China should take the following measures to better cope with rising commodity prices.

First, China should unwaveringly adhere to a prudent monetary policy, and make a stable Chinese yuan exchange rate the primary goal and prerequisite of its monetary policy operations, so as to keep its liquidity at a reasonable and ample level. The market-based interest rate reform should be accelerated, and the renminbi exchange rate regime should be further improved. The use of the renminbi in cross-border trade and investment should be expanded and the offshore renminbi market should be further developed amid efforts to advance the internationalization of the renminbi.

Second, China should take the initiative to ensure grain production and grain security. China should strengthen its agricultural production capacity, guarantee the agricultural acreage, increase the resource utilization rate, and strictly screen seed quality. China should lower the import dependency ratio of such farm produce as soybeans and oil to ensure people have access to ample food supplies. The incentives for farmers should be increased by improving relevant subsidy policies. The nation's food storage system should be optimized by reasonably increasing reserves of subsidiary agricultural products, improving the real-time regulation over the inventory, strengthening storage safety supervision, and improving the emergency response systems. Furthermore, China should further increase public awareness of food waste by enhancing food security education.

Third, the green transformation should be accelerated. China is highly dependent on fossil fuel imports. In 2021, China imported 513 million metric tons of crude oil, and had an oil import dependency ratio of 72 percent, making it the world's largest oil importer. Russia is China's largest energy supplier. The recent surge in global oil and coal prices caused by the Russia-Ukraine conflict has provided a historical opportunity for the development and utilization of renewable energy resources. In addition to preferential policies, the Chinese government can take the lead in implementing major energy conservation and emissions reduction projects and renewable energy projects to accelerate the upgrading of green technologies, help achieve the carbon peaking and neutrality goals, and realize sustainable growth of industries and the economy at large.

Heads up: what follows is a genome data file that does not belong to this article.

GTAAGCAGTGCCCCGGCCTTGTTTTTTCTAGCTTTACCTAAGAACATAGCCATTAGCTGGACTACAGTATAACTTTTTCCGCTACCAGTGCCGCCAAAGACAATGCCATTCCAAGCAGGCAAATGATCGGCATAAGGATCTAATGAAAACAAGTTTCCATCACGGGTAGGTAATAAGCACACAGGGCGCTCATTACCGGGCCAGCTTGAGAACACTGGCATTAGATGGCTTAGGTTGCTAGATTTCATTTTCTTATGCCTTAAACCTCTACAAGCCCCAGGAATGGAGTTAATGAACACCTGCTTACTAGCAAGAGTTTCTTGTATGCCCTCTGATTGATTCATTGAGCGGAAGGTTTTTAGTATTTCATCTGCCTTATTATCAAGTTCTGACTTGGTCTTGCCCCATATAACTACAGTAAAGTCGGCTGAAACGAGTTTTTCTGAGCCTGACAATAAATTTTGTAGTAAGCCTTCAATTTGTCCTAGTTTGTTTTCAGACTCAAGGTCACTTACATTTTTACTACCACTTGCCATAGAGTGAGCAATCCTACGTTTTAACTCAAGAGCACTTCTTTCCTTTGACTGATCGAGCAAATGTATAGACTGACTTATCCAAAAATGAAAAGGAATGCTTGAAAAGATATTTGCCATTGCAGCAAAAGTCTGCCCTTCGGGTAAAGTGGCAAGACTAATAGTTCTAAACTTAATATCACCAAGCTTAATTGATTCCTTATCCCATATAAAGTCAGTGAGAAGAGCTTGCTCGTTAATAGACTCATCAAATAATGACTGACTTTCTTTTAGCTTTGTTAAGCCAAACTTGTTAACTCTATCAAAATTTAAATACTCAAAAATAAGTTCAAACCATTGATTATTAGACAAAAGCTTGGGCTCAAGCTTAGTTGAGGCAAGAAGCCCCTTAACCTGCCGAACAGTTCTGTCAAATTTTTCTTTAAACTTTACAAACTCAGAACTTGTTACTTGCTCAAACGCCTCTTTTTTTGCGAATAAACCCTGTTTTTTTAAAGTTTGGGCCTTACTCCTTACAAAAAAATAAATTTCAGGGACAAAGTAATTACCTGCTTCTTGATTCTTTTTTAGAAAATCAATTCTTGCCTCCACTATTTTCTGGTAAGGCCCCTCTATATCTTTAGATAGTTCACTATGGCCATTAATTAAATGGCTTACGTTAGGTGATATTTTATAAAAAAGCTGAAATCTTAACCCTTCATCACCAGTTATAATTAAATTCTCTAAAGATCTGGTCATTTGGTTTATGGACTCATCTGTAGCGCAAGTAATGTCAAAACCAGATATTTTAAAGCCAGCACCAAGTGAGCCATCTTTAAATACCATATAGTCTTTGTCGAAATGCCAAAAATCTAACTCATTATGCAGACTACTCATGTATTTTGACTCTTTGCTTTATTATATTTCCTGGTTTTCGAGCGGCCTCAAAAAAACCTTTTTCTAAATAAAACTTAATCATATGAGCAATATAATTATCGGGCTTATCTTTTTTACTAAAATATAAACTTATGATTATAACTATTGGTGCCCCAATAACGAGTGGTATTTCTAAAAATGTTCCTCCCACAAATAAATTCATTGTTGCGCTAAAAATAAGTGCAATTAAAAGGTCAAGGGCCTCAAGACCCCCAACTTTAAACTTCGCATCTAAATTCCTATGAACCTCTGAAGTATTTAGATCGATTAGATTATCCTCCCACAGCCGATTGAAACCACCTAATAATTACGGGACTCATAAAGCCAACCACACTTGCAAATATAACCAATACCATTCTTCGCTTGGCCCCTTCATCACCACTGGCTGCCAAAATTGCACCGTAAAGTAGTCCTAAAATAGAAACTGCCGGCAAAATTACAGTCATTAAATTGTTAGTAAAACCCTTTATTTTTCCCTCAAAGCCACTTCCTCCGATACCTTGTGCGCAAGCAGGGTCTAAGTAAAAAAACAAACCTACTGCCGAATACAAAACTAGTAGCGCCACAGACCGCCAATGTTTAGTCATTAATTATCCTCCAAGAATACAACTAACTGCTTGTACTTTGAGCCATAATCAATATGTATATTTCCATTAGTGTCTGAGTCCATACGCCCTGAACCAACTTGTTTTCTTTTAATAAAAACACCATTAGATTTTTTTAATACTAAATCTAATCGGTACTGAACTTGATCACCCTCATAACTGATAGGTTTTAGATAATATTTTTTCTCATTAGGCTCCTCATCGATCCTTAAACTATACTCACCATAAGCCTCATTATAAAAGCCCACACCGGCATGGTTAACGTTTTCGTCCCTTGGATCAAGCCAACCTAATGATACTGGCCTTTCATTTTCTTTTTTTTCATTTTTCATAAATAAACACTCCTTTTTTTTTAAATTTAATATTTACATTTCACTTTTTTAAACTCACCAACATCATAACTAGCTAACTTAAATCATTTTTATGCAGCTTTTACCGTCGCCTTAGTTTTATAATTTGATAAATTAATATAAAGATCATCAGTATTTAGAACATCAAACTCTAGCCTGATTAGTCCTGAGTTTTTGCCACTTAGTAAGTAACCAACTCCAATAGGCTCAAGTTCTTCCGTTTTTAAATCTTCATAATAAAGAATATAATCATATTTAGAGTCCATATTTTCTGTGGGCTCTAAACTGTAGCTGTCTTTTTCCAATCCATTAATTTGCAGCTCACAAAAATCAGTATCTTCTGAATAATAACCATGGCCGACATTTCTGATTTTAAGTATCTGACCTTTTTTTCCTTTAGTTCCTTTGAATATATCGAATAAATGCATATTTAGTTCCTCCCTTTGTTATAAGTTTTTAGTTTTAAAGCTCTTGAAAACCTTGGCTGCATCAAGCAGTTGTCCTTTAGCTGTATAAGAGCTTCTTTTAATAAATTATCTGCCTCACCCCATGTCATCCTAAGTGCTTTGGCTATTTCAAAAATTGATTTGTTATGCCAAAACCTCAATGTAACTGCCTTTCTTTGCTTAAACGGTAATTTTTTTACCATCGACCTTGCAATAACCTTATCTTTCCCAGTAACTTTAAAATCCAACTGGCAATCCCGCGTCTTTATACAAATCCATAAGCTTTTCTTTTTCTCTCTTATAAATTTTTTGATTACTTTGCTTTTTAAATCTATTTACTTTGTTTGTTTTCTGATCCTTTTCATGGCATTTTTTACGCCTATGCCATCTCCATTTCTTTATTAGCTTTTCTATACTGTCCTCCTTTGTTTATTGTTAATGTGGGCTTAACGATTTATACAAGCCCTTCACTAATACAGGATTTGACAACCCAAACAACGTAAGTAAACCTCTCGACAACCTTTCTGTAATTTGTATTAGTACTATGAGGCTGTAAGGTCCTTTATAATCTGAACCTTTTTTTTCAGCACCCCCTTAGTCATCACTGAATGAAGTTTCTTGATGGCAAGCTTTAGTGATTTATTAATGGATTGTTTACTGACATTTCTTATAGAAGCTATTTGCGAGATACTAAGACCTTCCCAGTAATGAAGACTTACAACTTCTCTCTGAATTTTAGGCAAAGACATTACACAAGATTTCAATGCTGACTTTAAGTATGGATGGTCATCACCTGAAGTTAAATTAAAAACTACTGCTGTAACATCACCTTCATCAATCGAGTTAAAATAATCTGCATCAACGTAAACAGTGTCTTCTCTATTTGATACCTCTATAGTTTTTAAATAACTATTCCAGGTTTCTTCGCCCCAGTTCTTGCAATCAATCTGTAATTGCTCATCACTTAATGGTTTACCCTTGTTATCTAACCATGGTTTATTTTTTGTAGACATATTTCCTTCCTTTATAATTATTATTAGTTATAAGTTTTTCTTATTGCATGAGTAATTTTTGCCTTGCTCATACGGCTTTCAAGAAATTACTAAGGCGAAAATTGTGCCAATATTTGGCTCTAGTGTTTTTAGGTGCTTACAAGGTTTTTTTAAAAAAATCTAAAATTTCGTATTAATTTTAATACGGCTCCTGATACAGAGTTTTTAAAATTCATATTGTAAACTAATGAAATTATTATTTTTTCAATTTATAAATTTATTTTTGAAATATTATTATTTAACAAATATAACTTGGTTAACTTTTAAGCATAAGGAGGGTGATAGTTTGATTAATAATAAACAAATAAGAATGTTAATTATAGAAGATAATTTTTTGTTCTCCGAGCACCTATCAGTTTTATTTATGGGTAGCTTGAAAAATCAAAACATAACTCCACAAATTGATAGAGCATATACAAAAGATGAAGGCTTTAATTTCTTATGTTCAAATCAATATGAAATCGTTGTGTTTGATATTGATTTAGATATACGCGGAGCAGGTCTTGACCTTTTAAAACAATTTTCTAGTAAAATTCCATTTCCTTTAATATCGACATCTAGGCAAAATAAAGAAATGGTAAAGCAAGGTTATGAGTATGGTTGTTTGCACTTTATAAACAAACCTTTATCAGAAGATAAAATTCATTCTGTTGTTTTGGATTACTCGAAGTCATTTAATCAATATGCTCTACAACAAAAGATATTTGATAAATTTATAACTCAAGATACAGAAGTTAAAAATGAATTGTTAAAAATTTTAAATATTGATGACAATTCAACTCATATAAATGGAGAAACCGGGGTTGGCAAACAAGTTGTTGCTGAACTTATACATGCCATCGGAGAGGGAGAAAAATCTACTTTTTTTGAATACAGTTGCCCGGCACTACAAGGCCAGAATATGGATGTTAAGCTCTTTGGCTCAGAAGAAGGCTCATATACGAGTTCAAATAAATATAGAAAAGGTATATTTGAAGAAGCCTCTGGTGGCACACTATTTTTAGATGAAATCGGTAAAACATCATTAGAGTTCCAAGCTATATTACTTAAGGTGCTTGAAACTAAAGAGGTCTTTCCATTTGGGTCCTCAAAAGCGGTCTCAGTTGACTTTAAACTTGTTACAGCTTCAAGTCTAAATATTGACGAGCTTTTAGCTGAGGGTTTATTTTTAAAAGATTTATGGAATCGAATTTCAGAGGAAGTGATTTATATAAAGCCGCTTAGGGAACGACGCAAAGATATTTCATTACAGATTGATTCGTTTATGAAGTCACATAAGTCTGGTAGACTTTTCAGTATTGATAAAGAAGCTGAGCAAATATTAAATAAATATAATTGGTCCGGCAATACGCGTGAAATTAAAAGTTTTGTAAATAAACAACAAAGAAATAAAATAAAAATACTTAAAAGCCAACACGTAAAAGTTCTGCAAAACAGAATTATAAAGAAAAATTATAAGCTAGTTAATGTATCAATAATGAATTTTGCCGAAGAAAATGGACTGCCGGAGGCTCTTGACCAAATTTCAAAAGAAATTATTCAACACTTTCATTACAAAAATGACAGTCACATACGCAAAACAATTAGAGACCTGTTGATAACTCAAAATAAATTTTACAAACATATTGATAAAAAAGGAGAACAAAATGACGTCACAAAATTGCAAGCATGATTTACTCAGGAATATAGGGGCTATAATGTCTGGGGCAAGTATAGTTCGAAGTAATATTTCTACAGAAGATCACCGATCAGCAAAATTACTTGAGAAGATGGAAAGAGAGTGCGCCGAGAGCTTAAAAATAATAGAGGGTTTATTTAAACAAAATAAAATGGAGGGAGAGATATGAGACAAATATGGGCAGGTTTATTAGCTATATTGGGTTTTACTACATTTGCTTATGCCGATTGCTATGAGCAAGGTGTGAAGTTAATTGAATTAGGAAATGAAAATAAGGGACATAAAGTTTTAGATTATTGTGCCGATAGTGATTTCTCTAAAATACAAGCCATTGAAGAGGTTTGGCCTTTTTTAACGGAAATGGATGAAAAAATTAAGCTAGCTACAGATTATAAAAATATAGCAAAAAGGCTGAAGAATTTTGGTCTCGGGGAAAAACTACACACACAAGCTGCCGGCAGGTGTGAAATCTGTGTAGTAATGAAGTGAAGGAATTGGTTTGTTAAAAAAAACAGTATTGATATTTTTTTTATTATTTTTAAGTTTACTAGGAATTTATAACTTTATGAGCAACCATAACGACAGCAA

Fourth, the Chinese authorities should go all out to help micro, small and medium-sized enterprises and self-employed households to pull through. Therefore, the country should work to ensure the prompt implementation of supportive measures such as tax refunds and reductions and fee cuts, rewards and subsidies to lessen the burden on businesses. Special funds for stabilizing employment and tailored support for smaller businesses should be set up to ensure their production. Innovations should be made in monetary policy instruments to incentivize financial institutions to increase lending to key areas and weak links of the broader economy and to lower the borrowing costs for smaller companies.

Last, China should strengthen its influence in pricing global commodities. It should make the most of the enormous domestic demand for commodities, strengthen its strategic reserves of key commodities, and enhance its self-sufficiency in commodities and market regulation capability. It should set up a monitoring and alarm system for global commodity prices, and encourage large State-owned enterprises to vigorously take part in global resource competition to strive for whole-industry-chain operation. China should speed up the development of futures derivatives trading markets and continuously promote the internationalization of domestic futures markets. It should also beef up investment in infrastructure construction projects in relevant areas, increase support of science and technology, and enhance its say in pricing commodities.

The author is an associate professor of the Institute of Finance and Banking at the Chinese Academy of Social Sciences. The author contributed this article to China Watch, a think tank powered by China Daily. The views do not necessarily reflect those of China Daily.

Contact the editor at editor@chinawatch.cn.